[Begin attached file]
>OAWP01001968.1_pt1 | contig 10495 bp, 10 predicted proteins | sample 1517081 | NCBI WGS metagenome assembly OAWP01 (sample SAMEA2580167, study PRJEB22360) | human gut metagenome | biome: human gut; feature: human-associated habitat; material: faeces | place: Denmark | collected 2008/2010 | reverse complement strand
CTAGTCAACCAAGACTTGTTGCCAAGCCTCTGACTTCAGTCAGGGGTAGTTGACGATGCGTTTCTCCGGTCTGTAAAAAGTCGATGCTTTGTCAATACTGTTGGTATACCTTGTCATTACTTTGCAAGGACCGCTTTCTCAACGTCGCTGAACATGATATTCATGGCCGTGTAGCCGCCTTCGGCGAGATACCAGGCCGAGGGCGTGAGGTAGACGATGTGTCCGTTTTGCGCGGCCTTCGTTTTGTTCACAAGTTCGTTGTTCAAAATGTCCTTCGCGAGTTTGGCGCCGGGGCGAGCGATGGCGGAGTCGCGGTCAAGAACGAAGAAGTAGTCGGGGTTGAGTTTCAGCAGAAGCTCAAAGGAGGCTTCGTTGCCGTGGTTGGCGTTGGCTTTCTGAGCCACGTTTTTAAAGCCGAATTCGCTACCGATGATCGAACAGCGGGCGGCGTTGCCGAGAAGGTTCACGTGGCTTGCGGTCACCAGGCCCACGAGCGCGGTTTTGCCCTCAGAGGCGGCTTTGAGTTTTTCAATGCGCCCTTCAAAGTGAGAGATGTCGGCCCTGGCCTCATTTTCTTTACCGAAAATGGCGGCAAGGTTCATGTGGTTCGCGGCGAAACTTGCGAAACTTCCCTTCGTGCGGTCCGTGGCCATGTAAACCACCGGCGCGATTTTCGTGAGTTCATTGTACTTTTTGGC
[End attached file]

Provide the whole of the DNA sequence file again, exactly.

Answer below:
>OAWP01001968.1_pt1 | contig 10495 bp, 10 predicted proteins | sample 1517081 | NCBI WGS metagenome assembly OAWP01 (sample SAMEA2580167, study PRJEB22360) | human gut metagenome | biome: human gut; feature: human-associated habitat; material: faeces | place: Denmark | collected 2008/2010 | reverse complement strand
CTAGTCAACCAAGACTTGTTGCCAAGCCTCTGACTTCAGTCAGGGGTAGTTGACGATGCGTTTCTCCGGTCTGTAAAAAGTCGATGCTTTGTCAATACTGTTGGTATACCTTGTCATTACTTTGCAAGGACCGCTTTCTCAACGTCGCTGAACATGATATTCATGGCCGTGTAGCCGCCTTCGGCGAGATACCAGGCCGAGGGCGTGAGGTAGACGATGTGTCCGTTTTGCGCGGCCTTCGTTTTGTTCACAAGTTCGTTGTTCAAAATGTCCTTCGCGAGTTTGGCGCCGGGGCGAGCGATGGCGGAGTCGCGGTCAAGAACGAAGAAGTAGTCGGGGTTGAGTTTCAGCAGAAGCTCAAAGGAGGCTTCGTTGCCGTGGTTGGCGTTGGCTTTCTGAGCCACGTTTTTAAAGCCGAATTCGCTACCGATGATCGAACAGCGGGCGGCGTTGCCGAGAAGGTTCACGTGGCTTGCGGTCACCAGGCCCACGAGCGCGGTTTTGCCCTCAGAGGCGGCTTTGAGTTTTTCAATGCGCCCTTCAAAGTGAGAGATGTCGGCCCTGGCCTCATTTTCTTTACCGAAAATGGCGGCAAGGTTCATGTGGTTCGCGGCGAAACTTGCGAAACTTCCCTTCGTGCGGTCCGTGGCCATGTAAACCACCGGCGCGATTTTCGTGAGTTCATTGTACTTTTTGGC